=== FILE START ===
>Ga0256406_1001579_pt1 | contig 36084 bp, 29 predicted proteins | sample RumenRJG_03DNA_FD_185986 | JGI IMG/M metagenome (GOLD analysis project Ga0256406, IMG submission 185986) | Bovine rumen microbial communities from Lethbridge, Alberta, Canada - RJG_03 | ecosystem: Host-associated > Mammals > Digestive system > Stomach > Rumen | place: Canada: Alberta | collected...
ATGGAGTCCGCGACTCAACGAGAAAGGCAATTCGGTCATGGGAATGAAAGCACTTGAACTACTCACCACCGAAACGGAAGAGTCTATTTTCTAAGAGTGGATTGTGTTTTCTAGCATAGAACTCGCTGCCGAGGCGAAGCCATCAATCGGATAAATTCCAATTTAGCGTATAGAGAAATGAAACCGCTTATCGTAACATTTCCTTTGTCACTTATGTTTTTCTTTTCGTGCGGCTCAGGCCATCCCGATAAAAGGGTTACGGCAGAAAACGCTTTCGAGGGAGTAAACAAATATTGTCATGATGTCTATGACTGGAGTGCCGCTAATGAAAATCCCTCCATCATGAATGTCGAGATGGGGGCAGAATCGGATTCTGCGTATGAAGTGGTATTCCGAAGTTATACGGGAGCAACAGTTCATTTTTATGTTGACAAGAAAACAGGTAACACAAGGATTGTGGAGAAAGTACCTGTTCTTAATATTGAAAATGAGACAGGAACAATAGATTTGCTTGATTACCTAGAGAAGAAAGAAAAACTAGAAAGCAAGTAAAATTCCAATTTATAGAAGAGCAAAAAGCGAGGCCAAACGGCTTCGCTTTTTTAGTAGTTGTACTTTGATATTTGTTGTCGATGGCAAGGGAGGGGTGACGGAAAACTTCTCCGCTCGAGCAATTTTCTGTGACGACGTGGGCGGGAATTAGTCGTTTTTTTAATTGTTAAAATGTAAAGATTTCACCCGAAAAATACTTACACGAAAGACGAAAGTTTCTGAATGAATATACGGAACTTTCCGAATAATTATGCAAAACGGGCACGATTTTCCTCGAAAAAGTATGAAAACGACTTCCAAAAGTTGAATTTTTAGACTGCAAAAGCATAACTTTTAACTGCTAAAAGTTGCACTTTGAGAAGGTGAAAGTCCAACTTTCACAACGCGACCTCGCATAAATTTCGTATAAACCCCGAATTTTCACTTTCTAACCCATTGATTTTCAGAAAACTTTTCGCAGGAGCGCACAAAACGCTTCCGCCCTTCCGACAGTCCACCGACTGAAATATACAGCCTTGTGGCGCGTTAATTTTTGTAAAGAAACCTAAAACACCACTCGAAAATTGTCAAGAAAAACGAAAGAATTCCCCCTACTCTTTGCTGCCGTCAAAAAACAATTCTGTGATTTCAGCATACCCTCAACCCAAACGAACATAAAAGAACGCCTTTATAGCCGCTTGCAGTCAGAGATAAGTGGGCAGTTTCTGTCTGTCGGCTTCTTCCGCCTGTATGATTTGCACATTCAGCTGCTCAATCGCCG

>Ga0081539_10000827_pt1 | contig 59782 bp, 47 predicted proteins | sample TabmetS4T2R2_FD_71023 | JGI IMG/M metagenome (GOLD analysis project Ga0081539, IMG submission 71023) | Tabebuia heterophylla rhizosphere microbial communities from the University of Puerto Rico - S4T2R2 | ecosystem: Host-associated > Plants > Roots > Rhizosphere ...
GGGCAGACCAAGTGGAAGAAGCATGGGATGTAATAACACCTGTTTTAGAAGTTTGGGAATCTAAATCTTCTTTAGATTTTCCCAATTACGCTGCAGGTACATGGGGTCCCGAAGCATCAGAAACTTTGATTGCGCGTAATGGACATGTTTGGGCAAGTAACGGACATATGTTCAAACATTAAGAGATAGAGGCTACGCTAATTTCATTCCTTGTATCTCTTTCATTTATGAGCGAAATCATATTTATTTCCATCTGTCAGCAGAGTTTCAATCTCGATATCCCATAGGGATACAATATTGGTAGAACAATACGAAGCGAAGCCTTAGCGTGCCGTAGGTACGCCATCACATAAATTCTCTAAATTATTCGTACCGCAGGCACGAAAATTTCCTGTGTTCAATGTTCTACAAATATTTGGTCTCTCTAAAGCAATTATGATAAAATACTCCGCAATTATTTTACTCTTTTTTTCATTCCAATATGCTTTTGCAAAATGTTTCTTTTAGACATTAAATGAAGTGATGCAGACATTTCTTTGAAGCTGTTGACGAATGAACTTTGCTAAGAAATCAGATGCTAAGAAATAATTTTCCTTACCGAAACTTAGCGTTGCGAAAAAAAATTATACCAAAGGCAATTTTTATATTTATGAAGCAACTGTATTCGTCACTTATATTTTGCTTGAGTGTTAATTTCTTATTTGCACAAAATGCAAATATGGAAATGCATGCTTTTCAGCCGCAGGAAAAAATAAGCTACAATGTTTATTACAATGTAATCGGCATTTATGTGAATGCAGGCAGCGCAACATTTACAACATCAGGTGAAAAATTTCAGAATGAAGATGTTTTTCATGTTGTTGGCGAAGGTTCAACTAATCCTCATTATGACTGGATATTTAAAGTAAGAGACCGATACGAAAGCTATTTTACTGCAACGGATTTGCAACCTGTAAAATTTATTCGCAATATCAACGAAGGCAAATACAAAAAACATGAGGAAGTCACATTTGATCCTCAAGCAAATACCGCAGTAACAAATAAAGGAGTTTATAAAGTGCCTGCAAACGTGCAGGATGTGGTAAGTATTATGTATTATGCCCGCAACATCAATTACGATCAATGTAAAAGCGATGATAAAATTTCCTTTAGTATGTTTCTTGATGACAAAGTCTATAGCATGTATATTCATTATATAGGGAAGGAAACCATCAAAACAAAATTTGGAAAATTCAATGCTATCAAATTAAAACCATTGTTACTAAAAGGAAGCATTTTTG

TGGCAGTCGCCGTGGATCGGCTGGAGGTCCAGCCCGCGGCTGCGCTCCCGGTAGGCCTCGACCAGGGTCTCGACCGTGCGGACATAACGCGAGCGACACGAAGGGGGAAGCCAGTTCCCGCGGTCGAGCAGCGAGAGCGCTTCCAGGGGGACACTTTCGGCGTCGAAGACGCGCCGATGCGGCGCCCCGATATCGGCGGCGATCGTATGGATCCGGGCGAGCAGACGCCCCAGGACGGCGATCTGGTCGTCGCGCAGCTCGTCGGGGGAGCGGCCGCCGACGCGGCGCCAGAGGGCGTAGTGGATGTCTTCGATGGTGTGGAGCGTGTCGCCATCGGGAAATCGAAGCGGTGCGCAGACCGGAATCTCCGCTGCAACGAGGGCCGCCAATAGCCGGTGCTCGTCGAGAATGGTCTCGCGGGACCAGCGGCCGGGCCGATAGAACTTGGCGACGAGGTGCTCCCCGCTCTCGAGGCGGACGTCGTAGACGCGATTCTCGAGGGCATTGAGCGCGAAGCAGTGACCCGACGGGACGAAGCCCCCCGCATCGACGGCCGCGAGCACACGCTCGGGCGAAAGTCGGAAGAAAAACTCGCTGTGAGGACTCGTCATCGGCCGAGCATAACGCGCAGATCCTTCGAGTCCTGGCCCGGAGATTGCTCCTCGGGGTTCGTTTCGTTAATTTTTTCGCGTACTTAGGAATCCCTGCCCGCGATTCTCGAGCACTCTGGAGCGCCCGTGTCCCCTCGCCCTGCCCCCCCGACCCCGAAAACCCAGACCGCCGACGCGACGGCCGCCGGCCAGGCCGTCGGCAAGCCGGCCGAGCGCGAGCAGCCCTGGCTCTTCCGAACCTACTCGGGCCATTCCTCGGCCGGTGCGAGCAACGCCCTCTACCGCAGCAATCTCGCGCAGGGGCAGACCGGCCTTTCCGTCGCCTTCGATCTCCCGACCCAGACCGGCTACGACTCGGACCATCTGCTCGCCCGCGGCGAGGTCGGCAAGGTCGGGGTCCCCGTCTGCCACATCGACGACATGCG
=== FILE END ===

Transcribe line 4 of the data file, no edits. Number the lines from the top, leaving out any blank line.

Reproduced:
GGGCAGACCAAGTGGAAGAAGCATGGGATGTAATAACACCTGTTTTAGAAGTTTGGGAATCTAAATCTTCTTTAGATTTTCCCAATTACGCTGCAGGTACATGGGGTCCCGAAGCATCAGAAACTTTGATTGCGCGTAATGGACATGTTTGGGCAAGTAACGGACATATGTTCAAACATTAAGAGATAGAGGCTACGCTAATTTCATTCCTTGTATCTCTTTCATTTATGAGCGAAATCATATTTATTTCCATCTGTCAGCAGAGTTTCAATCTCGATATCCCATAGGGATACAATATTGGTAGAACAATACGAAGCGAAGCCTTAGCGTGCCGTAGGTACGCCATCACATAAATTCTCTAAATTATTCGTACCGCAGGCACGAAAATTTCCTGTGTTCAATGTTCTACAAATATTTGGTCTCTCTAAAGCAATTATGATAAAATACTCCGCAATTATTTTACTCTTTTTTTCATTCCAATATGCTTTTGCAAAATGTTTCTTTTAGACATTAAATGAAGTGATGCAGACATTTCTTTGAAGCTGTTGACGAATGAACTTTGCTAAGAAATCAGATGCTAAGAAATAATTTTCCTTACCGAAACTTAGCGTTGCGAAAAAAAATTATACCAAAGGCAATTTTTATATTTATGAAGCAACTGTATTCGTCACTTATATTTTGCTTGAGTGTTAATTTCTTATTTGCACAAAATGCAAATATGGAAATGCATGCTTTTCAGCCGCAGGAAAAAATAAGCTACAATGTTTATTACAATGTAATCGGCATTTATGTGAATGCAGGCAGCGCAACATTTACAACATCAGGTGAAAAATTTCAGAATGAAGATGTTTTTCATGTTGTTGGCGAAGGTTCAACTAATCCTCATTATGACTGGATATTTAAAGTAAGAGACCGATACGAAAGCTATTTTACTGCAACGGATTTGCAACCTGTAAAATTTATTCGCAATATCAACGAAGGCAAATACAAAAAACATGAGGAAGTCACATTTGATCCTCAAGCAAATACCGCAGTAACAAATAAAGGAGTTTATAAAGTGCCTGCAAACGTGCAGGATGTGGTAAGTATTATGTATTATGCCCGCAACATCAATTACGATCAATGTAAAAGCGATGATAAAATTTCCTTTAGTATGTTTCTTGATGACAAAGTCTATAGCATGTATATTCATTATATAGGGAAGGAAACCATCAAAACAAAATTTGGAAAATTCAATGCTATCAAATTAAAACCATTGTTACTAAAAGGAAGCATTTTTG